CRIMINAL-LAW ISSUES – REVERSED “OBSCENE COMPUTER HARASSMENT” CONVICTION NOW REINSTATED – CONSTITUTIONAL AND OTHER PERMISSIBLE OBSCENITY DEFINITIONS. It seems there is hardly anything that delights no-longer-loving spouses quite so much as a new criminal law they can clobber each other with. In an opinion that bids fair to make criminals of large numbers of divorce litigants of both sexes (though it’s probably safe to say more of our male clients than female), the Court of Appeals reinstated en banc the conviction of an estranged husband who used rude and gross language to characterize his wife’s apparently undenied sexual misconduct in communications to her family and friends. This matter, you will remember, concerned Code §18.2-152.7:1, punishing “harassment by computer” as a Class I Misdemeanor, and in the panel opinion of November 2, 2010, the Court of Appeals had felt it was required by Allman v. Commonwealth, 43 Va. App. 104, ___ S.E.2d ___ (2004), to read the obscenity requirement of §18.2-372 into that computer statute. In other words, while the computer harassment statute itself is quite willing to punish communications intended to harass which include the “obscene, vulgar, profane, lewd, libidinous and indecent,” or the making of obscene propositions or “threatening any illegal or immoral act,” the panel had thought that conviction on the strength of the cuckolded husband’s clearly vulgar, offensive and sexually explicit language here would require finding obscenity as defined by the U.S. Supreme Court. But the full court ruled otherwise. How did they do that? Well, despite possible availability of other ways of making this ruling, it held that the defendant could not rely on the lack of prurient-interest arousal potential in his words because the Supreme Court-defined obscenity is only one kind of use of the word obscene in our 21st-Century English language. The Allman case tied other Code sections that speak of obscenity – §18.2-427 for instance – to the Supreme Court’s Miller v. California, 413 U.S. 15 (1973), circumscription of the punishable term, it was tailoring the statute too narrowly for its intended purpose. The statute under which the offender here was convicted does not on its face include a definition of obscenity, so that’s enough. The definition in the U.S. Supreme Court’s Miller case does not accurately encompass the kind of communication our computer statute is interested in, so it just doesn’t apply. What our state legislature wants to keep off the internet is everything vulgar, profane, lewd, libidinous or indecent. To the majority, this man’s remarks about his wife’s round-heeled conduct are full of explicitly obscene thoughts, and clearly support a conviction. Dissenting Judge Elder would continue to read into this statute the definition of obscenity from the Allman case as the appropriate obscenity definition for use in §18.2-152.7:1, for the reasons he gave in the panel opinion. The present case’s rude and tasteless language, he believes, does not rise (or descend) to the level of obscenity, and should not bring criminal punishment under our State statutes. (Panel Opinion at 30/4 FLN 15. The offensive e-mail messages, by which the husband hoped to embarrass his wife, were precipitated by her Craig’s List advertisement for sexual activity. The majority in the current case, Barson v. Commonwealth, ___ Va. App. ___, ___ S.E.2d ___ (7/5/11), says in a footnote that the constitutionality of the statute was not at issue in Allman, only the sufficiency of the evidence. Judge Humphries concurred in part and dissented in part.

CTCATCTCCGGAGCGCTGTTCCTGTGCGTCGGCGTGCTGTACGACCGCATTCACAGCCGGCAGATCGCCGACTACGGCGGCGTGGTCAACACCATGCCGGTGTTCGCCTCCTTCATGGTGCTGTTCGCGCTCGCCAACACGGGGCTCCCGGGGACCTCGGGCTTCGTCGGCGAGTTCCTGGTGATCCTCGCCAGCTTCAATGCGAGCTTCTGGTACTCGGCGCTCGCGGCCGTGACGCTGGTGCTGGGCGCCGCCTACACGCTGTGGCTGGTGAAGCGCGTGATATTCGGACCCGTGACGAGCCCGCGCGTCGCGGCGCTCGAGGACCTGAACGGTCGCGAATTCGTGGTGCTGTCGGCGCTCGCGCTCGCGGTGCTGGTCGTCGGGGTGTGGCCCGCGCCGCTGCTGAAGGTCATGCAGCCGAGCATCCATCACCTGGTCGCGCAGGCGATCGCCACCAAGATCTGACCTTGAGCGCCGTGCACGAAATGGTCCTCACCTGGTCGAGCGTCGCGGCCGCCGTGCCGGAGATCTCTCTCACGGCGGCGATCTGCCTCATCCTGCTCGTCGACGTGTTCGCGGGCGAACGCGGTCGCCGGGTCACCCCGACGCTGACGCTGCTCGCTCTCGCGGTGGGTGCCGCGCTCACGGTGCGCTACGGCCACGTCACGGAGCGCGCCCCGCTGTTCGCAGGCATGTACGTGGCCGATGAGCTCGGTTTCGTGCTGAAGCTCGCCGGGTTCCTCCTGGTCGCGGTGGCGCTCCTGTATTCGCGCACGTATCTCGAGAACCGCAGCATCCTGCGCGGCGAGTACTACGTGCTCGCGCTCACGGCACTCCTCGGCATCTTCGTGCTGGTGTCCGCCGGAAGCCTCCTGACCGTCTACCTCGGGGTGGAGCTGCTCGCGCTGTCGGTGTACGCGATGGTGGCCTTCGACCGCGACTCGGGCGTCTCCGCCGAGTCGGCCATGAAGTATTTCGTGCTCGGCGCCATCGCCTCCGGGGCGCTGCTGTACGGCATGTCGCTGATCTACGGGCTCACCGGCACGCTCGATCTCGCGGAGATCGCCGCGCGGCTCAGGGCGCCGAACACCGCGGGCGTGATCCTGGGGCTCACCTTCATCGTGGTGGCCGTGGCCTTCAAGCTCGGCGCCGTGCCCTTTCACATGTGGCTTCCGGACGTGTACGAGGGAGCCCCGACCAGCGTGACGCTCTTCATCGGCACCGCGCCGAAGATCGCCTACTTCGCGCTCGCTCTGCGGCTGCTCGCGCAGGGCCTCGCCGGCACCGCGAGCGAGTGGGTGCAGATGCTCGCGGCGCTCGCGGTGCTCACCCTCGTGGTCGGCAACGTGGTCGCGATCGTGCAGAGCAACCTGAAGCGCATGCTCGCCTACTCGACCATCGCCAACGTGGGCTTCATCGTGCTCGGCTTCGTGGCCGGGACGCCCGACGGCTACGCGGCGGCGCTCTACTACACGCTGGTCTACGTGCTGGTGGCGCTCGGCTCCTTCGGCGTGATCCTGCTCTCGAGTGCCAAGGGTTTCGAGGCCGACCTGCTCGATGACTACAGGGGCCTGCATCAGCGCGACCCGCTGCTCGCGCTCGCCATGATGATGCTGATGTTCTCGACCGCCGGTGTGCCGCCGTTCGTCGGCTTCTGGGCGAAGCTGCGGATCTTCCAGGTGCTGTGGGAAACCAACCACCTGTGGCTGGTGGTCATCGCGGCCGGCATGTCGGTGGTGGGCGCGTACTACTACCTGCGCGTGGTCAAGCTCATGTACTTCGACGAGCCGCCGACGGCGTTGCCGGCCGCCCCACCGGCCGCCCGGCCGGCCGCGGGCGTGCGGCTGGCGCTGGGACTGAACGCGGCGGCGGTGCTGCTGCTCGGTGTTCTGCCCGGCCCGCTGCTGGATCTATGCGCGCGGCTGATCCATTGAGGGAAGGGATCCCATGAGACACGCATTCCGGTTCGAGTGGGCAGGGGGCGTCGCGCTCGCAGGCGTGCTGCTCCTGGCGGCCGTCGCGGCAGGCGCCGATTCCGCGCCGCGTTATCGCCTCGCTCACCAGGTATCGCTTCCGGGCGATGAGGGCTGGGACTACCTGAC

The majority points out that, after all, the obscenity definition contained in §18.2-372 specifically states that “the word ‘obscene’ where it appears in this article shall mean...etc.” It also points out the statutory definition that §18.2-372 gives is the one which Miller v. California, 413 U.S. 15, 24 (1973), promulgated for pornography. Obscenity and pornography of course are not interchangeable terms. The Allman opinion, it says, had the effect of inaccurately defining all obscenity as only that which is constitutionally “pornographic.” And it also notes that when those statutory definitions apply, courts are supposed to normally give a term its “ordinary and usually accepted meaning.” It gives a definition from Webster’s Third New International Dictionary, 3rd Edition, 1993, instead. The defendant husband also raised an interesting issue of retroactivity as a due process matter, invoking Bouie v. City of Columbia, 378 U.S. 347 (1964), to argue that if the Court of Appeals is going to overrule Allman, due process requires that it do so only prospectively, because otherwise the “unforeseeable judicial enlargement of a criminal statute, applied retroactively” would operate as an ex post facto law. But the Court of Appeals dismisses this objection with a reference to the holding in Armstrong v. Commonwealth, 263 Va. 573, 581, 562 S.E.2d 139, 143 (2002), that Bouie applies only to changes in interpretations of a criminal statute that are “indefensible by reference to the law that had been expressed prior to the conduct in this issue.” Because the Allman case dealt with a different criminal statute, and could still have been reviewed by the Court of Appeals en banc and by the Virginia Supreme Court on appeal, it wasn’t good law that would afford reliable guidance to an offender. Judge Elder in his dissent would nevertheless stick to his panel opinion. (The panel opinion was unpublished, but reported here and at 30/4 FLN 15.)